Back in the days of tribal societies, before the invention of roads, telephone lines, train tracks, flight paths, interweb connections and virtual communities, knowing what to do with your life was easy. It was determined by your tribe and based on your skills, and how you could best contribute to the success of the tribe. Stealth mover with bullseye aim? Hunter. Keen eye for herbs and plants? Gatherer. Intuitive healing spirit? Healer. Gentle natured, knowledge sharer? Teacher. Good memory? Keeper of stories. The list goes on, and the bottom line is that each tribe member had a role that contributed directly to the tribe. That was your life path. That was what you did with your life.

In this increasingly globalized world, however, knowing how to contribute best to society is far more challenging. The close-knit tribal community has been replaced with national and global communities. Rather than being given a role by society, most people now, especially youth, are choosing their own roles based on personal desires that are subject to change. We can choose a life path based on money, intellectual stimulation, ease, adventure, etc.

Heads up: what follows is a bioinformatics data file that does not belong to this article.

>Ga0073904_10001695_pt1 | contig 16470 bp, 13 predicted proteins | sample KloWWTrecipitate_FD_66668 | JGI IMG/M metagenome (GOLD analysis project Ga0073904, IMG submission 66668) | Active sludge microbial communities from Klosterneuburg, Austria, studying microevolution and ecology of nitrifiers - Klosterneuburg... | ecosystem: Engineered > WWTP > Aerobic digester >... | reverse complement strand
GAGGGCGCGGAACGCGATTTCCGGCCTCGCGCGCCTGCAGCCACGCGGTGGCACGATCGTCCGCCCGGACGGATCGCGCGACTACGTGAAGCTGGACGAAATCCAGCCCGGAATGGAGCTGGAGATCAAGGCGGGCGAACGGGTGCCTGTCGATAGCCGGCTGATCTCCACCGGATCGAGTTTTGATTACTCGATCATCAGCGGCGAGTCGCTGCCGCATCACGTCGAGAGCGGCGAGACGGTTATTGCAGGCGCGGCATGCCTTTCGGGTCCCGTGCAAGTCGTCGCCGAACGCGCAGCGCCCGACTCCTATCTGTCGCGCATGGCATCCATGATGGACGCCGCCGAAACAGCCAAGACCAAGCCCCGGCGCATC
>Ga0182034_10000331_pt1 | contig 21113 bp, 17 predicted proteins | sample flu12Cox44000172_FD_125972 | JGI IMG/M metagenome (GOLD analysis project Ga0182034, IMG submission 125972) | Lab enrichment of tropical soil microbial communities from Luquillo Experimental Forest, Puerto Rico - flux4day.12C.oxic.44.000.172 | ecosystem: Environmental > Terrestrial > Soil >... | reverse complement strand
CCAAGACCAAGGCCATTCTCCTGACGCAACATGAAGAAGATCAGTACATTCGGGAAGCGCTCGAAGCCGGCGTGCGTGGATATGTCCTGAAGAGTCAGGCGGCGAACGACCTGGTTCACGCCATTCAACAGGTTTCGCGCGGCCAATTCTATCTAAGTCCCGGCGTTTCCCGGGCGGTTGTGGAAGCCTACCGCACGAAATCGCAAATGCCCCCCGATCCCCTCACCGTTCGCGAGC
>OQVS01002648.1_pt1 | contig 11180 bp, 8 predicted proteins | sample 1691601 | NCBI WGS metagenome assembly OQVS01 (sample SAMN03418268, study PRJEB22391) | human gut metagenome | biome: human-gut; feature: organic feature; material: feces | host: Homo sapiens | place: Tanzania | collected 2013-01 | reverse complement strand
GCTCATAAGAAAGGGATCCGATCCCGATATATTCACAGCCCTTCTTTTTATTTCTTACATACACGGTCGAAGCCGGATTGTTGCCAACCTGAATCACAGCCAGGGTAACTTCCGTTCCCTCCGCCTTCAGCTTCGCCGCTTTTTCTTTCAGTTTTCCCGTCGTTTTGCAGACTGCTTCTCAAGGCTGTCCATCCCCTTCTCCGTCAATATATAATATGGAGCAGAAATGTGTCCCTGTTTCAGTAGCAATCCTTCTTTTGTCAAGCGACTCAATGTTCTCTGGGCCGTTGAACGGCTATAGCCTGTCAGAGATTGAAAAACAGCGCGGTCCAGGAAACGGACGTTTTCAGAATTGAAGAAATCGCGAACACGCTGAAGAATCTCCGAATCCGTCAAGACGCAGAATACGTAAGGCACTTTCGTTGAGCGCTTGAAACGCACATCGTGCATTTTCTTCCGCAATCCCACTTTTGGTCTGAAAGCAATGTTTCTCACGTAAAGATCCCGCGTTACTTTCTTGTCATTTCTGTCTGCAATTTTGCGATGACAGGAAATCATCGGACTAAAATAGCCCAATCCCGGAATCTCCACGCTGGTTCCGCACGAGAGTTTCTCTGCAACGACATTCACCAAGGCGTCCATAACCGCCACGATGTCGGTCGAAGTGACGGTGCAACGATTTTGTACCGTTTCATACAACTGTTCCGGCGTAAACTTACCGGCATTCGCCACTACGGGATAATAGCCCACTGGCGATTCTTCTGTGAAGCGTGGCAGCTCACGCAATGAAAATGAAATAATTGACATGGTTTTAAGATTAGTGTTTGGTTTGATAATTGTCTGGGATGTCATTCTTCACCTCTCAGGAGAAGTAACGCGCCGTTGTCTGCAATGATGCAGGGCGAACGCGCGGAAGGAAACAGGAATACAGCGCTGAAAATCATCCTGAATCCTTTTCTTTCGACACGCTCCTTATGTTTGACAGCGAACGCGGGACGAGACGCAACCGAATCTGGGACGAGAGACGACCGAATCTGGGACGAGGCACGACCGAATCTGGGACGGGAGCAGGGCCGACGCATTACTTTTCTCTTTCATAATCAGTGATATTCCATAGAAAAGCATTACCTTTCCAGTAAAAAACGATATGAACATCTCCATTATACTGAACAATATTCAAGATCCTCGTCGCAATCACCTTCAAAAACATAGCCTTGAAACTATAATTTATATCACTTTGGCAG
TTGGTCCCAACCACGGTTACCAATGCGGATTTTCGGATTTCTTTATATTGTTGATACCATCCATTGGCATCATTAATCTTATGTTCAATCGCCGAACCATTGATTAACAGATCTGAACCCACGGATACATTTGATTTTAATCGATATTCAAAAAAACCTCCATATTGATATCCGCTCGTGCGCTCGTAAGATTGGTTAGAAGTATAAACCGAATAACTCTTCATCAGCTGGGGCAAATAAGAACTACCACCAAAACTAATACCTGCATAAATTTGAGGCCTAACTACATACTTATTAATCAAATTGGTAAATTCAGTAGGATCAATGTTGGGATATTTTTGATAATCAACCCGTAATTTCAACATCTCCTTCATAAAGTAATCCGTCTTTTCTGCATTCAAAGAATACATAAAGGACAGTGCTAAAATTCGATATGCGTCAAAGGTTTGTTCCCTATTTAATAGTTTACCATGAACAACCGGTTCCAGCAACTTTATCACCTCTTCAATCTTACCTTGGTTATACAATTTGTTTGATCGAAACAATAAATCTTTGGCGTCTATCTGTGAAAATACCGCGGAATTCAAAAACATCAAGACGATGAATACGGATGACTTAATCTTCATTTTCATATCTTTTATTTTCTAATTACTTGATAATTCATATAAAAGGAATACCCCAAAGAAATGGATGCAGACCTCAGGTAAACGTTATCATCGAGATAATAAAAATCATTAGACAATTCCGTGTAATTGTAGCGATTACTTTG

That freedom of choice is almost too great. In this globalized world, we can do just about anything.